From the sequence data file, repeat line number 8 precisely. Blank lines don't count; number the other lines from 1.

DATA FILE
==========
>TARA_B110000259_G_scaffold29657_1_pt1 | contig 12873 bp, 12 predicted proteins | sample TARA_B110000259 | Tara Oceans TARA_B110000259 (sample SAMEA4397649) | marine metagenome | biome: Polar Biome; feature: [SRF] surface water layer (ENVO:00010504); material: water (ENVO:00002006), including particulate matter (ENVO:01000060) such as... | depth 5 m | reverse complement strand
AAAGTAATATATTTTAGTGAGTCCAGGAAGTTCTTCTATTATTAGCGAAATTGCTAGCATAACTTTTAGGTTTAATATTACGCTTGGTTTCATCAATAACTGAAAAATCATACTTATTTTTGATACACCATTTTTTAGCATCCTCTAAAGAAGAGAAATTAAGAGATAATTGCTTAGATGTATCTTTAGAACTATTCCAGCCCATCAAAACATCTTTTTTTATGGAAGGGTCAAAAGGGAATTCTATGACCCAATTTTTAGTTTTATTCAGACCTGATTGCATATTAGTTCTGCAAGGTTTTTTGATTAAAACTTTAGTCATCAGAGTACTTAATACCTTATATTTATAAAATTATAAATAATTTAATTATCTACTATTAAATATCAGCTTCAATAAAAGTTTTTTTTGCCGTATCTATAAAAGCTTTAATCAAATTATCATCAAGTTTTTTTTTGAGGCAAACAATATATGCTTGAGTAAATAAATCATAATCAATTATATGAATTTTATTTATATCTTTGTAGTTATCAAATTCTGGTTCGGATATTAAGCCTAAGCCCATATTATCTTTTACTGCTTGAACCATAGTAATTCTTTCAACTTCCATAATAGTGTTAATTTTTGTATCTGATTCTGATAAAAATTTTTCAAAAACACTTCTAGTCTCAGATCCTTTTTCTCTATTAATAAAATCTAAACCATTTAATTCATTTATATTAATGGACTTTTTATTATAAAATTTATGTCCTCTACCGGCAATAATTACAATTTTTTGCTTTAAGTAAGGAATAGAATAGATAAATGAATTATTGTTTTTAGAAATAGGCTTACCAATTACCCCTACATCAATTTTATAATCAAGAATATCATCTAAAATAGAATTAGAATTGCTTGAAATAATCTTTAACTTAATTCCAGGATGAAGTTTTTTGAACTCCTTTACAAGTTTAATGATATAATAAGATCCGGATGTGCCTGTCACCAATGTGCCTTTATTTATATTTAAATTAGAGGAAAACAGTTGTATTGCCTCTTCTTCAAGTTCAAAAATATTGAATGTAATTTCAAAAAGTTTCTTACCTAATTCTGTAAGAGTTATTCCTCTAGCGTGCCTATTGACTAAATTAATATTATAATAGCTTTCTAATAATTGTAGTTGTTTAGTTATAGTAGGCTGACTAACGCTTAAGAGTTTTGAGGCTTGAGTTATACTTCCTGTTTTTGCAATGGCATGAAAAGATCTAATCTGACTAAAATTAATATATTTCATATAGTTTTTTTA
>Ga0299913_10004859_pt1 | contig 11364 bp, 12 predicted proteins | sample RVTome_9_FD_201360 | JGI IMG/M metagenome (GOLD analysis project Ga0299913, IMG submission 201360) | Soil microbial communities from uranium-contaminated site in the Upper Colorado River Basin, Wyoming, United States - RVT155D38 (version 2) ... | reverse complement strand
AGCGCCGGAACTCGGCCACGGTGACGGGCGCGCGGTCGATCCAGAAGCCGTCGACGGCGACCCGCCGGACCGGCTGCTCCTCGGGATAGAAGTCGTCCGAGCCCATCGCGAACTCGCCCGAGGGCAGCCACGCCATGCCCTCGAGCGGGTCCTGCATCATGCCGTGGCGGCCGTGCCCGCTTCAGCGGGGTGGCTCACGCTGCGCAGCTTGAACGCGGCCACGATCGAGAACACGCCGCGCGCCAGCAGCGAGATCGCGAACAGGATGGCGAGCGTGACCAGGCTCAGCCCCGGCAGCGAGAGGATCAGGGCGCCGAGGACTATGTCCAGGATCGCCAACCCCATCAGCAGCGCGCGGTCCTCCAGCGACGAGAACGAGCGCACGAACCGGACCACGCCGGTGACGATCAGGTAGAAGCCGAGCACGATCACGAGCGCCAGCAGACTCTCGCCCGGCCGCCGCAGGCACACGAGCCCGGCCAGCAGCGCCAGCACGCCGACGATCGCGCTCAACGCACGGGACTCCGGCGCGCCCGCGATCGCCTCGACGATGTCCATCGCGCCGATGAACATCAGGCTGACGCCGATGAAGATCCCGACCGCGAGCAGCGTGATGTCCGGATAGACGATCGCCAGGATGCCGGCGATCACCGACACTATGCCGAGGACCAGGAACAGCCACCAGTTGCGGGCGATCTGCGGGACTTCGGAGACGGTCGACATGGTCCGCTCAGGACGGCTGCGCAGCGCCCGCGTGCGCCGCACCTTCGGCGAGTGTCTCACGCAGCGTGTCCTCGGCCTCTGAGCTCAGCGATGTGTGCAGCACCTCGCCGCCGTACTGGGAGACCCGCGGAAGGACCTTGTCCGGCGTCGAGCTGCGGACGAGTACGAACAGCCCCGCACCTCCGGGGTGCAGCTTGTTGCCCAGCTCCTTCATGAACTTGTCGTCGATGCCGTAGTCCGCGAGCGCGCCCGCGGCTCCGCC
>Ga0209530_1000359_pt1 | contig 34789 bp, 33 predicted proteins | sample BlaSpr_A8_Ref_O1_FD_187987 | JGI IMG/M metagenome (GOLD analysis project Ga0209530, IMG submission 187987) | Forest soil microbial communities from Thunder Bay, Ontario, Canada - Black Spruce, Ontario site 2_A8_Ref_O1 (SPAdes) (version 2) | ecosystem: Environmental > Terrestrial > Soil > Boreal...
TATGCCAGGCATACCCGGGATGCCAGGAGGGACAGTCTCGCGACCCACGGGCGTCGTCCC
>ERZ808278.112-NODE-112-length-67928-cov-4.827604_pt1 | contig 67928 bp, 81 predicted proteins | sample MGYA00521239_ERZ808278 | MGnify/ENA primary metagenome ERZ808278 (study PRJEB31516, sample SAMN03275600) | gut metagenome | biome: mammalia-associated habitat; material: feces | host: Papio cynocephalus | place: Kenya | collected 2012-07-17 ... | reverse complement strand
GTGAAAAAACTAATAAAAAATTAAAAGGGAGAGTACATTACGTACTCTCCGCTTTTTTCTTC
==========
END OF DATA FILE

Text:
GTGAAAAAACTAATAAAAAATTAAAAGGGAGAGTACATTACGTACTCTCCGCTTTTTTCTTC